Medical malpractice lawyers recently learned that British drugmaker GlaxoSmithKline has pleaded guilty to criminal charges and has agreed to pay a record setting $3 billion in fines for the promotion of off-label uses of it’s top-selling antidepressants, Paxil, Wellbutrin, and Avandia, as well as for failing to report safety data for it’s number one diabetes drug. The settlement also includes penalties for the improper marketing of at least six other drugs.
In addition to GlaxoSmithKline, other pharmaceutical companies are doling out large sums of money to the federal government for less than legitimate business practices. In May, Abbott Laboratories agreed to a $1.6 million settlement for the unethical marketing of popular anti-psychotic, Depakote. It’s also been reported that a $2 billion penalty will be placed on Johnson & Johnson for it’s off-label promotion of another popular anti-psychotic drug, Risperdal.
Though no charges have been filed on any individuals, the Justice Department maintains that their efforts are reaping benefits in the amount of at least $15 for every $1 spent. Critics, however, argue that while large fines are a way to enforce consequences, these monetary punishments are not serving as deterrents of the unethical business practices of big pharma and that individual executives must be singled out.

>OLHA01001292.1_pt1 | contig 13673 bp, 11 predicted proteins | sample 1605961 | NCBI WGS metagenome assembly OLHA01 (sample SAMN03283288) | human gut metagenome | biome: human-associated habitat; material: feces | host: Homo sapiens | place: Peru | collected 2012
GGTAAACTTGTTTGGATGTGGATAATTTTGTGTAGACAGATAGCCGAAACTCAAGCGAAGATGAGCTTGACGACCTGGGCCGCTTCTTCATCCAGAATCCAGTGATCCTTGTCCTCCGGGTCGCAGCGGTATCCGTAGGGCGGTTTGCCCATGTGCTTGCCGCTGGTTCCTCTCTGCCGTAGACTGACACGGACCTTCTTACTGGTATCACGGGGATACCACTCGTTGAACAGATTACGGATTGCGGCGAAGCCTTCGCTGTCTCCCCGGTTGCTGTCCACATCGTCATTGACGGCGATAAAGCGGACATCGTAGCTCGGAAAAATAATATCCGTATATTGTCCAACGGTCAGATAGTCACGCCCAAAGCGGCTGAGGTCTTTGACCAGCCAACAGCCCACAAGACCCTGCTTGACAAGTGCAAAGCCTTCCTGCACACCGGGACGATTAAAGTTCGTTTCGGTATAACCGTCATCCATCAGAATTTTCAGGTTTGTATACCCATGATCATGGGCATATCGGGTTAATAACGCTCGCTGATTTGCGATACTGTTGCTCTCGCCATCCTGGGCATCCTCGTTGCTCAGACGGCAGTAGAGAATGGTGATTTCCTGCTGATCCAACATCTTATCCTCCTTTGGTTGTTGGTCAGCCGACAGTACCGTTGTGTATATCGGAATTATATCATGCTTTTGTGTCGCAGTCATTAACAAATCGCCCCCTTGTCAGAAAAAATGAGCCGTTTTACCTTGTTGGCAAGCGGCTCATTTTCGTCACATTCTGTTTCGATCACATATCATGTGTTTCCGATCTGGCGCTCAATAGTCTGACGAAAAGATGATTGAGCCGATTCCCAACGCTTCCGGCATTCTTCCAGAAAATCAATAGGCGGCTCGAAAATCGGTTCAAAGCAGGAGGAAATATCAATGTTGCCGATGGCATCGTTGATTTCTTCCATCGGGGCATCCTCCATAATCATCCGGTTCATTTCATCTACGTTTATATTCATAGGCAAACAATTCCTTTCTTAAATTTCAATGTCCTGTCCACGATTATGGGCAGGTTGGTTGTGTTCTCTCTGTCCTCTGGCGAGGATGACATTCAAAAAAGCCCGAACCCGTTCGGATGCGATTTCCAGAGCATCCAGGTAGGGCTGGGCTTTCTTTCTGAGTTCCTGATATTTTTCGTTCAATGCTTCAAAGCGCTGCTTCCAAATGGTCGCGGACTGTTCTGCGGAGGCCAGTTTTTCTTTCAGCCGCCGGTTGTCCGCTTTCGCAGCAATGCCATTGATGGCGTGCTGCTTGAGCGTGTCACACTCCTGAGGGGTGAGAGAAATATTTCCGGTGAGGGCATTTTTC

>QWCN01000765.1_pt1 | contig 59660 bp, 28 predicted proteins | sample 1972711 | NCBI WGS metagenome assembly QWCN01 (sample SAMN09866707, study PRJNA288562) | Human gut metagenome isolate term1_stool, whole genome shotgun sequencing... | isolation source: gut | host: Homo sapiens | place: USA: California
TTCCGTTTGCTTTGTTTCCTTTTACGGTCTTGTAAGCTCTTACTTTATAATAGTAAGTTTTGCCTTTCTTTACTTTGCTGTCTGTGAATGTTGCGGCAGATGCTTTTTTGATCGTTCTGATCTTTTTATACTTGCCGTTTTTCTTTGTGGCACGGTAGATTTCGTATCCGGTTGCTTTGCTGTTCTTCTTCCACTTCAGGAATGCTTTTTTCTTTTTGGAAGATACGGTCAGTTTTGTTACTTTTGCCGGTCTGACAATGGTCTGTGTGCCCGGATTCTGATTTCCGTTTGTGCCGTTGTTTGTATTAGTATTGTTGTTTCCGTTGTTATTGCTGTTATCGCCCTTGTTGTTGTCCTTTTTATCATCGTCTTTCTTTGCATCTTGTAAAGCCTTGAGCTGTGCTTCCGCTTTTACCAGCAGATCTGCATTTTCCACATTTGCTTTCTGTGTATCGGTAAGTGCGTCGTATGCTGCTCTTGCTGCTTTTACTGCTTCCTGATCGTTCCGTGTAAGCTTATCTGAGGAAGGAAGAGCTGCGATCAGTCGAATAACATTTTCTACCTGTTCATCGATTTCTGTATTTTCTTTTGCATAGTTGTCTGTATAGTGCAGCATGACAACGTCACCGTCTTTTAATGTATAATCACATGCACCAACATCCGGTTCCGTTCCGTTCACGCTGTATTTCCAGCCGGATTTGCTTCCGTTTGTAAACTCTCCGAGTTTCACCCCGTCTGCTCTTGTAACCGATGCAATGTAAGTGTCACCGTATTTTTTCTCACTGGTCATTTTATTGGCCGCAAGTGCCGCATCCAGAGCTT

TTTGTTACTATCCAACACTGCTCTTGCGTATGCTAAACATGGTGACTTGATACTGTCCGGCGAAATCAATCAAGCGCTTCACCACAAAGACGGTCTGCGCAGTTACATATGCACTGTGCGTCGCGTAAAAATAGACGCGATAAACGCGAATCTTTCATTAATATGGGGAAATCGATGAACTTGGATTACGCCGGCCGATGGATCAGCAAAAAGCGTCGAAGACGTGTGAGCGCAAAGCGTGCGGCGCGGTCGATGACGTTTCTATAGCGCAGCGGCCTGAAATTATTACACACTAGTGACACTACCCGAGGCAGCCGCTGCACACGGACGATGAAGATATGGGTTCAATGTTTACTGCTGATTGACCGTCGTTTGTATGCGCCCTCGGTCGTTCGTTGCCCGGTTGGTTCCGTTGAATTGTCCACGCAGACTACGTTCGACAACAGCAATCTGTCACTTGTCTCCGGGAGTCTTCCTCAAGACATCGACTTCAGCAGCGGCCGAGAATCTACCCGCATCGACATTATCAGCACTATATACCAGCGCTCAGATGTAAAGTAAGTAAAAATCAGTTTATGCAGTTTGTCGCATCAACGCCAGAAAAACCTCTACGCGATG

“What we’re learning is that money doesn’t deter corporate malfeasance,” said Eliot Spitzer, who, as New York’s attorney general, sued GlaxoSmithKline in 2004 over similar accusations involving Paxil. “The only thing that will work in my view is C.E.O.’s and officials being forced to resign and individual culpability being enforced.”
Large pharmaceutical companies, or “Big Pharma,” as it has come to be called, repeatedly use bribes, unethical marketing, and off-label promotions to boost sales of their drugs. Doing so can, and does, put patients in danger, as well as provides them with medications that aren’t aimed at treating their specific illnesses. If you are a patient that has been injured or negatively affected by a prescription, contact one of the Philadelphia medical malpractice lawyers at Messa & Associates. Reach us toll-free by calling 1-888-MessaLaw, or by submitting a free online inquiry.